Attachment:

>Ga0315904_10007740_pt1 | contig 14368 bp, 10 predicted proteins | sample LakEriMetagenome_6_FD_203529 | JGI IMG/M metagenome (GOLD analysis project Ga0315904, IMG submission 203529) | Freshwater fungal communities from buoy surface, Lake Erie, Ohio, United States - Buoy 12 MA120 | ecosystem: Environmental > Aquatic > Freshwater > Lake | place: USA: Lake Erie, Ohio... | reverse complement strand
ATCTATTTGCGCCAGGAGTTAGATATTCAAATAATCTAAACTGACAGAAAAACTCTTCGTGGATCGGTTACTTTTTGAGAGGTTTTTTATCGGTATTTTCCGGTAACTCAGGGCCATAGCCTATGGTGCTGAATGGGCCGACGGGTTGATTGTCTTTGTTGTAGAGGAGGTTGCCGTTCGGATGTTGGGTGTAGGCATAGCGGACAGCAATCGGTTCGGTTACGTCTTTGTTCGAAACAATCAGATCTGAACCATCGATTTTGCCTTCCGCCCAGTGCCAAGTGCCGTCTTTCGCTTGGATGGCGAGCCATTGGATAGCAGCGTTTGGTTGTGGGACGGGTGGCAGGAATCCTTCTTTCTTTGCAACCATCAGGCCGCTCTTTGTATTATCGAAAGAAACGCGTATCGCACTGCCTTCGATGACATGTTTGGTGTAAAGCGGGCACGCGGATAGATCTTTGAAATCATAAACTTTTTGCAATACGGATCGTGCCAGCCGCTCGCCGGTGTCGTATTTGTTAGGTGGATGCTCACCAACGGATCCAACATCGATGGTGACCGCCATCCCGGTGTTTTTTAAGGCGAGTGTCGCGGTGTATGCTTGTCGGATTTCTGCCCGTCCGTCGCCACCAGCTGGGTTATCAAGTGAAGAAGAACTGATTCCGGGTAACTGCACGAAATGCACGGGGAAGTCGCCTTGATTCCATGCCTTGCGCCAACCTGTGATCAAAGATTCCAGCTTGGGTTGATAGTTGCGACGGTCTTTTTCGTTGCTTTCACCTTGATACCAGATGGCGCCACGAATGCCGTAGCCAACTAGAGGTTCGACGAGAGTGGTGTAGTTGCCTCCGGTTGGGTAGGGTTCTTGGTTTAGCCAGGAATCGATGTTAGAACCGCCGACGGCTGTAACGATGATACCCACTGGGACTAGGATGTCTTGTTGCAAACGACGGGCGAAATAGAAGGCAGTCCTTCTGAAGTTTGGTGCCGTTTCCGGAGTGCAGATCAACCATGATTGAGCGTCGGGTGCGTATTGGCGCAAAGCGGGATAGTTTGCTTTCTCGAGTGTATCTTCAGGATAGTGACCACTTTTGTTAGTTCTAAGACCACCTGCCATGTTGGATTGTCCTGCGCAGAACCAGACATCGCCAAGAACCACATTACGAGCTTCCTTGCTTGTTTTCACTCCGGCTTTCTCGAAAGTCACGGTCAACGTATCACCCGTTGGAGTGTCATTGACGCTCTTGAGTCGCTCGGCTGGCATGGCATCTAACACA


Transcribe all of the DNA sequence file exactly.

>Ga0315904_10007740_pt1 | contig 14368 bp, 10 predicted proteins | sample LakEriMetagenome_6_FD_203529 | JGI IMG/M metagenome (GOLD analysis project Ga0315904, IMG submission 203529) | Freshwater fungal communities from buoy surface, Lake Erie, Ohio, United States - Buoy 12 MA120 | ecosystem: Environmental > Aquatic > Freshwater > Lake | place: USA: Lake Erie, Ohio... | reverse complement strand
ATCTATTTGCGCCAGGAGTTAGATATTCAAATAATCTAAACTGACAGAAAAACTCTTCGTGGATCGGTTACTTTTTGAGAGGTTTTTTATCGGTATTTTCCGGTAACTCAGGGCCATAGCCTATGGTGCTGAATGGGCCGACGGGTTGATTGTCTTTGTTGTAGAGGAGGTTGCCGTTCGGATGTTGGGTGTAGGCATAGCGGACAGCAATCGGTTCGGTTACGTCTTTGTTCGAAACAATCAGATCTGAACCATCGATTTTGCCTTCCGCCCAGTGCCAAGTGCCGTCTTTCGCTTGGATGGCGAGCCATTGGATAGCAGCGTTTGGTTGTGGGACGGGTGGCAGGAATCCTTCTTTCTTTGCAACCATCAGGCCGCTCTTTGTATTATCGAAAGAAACGCGTATCGCACTGCCTTCGATGACATGTTTGGTGTAAAGCGGGCACGCGGATAGATCTTTGAAATCATAAACTTTTTGCAATACGGATCGTGCCAGCCGCTCGCCGGTGTCGTATTTGTTAGGTGGATGCTCACCAACGGATCCAACATCGATGGTGACCGCCATCCCGGTGTTTTTTAAGGCGAGTGTCGCGGTGTATGCTTGTCGGATTTCTGCCCGTCCGTCGCCACCAGCTGGGTTATCAAGTGAAGAAGAACTGATTCCGGGTAACTGCACGAAATGCACGGGGAAGTCGCCTTGATTCCATGCCTTGCGCCAACCTGTGATCAAAGATTCCAGCTTGGGTTGATAGTTGCGACGGTCTTTTTCGTTGCTTTCACCTTGATACCAGATGGCGCCACGAATGCCGTAGCCAACTAGAGGTTCGACGAGAGTGGTGTAGTTGCCTCCGGTTGGGTAGGGTTCTTGGTTTAGCCAGGAATCGATGTTAGAACCGCCGACGGCTGTAACGATGATACCCACTGGGACTAGGATGTCTTGTTGCAAACGACGGGCGAAATAGAAGGCAGTCCTTCTGAAGTTTGGTGCCGTTTCCGGAGTGCAGATCAACCATGATTGAGCGTCGGGTGCGTATTGGCGCAAAGCGGGATAGTTTGCTTTCTCGAGTGTATCTTCAGGATAGTGACCACTTTTGTTAGTTCTAAGACCACCTGCCATGTTGGATTGTCCTGCGCAGAACCAGACATCGCCAAGAACCACATTACGAGCTTCCTTGCTTGTTTTCACTCCGGCTTTCTCGAAAGTCACGGTCAACGTATCACCCGTTGGAGTGTCATTGACGCTCTTGAGTCGCTCGGCTGGCATGGCATCTAACACA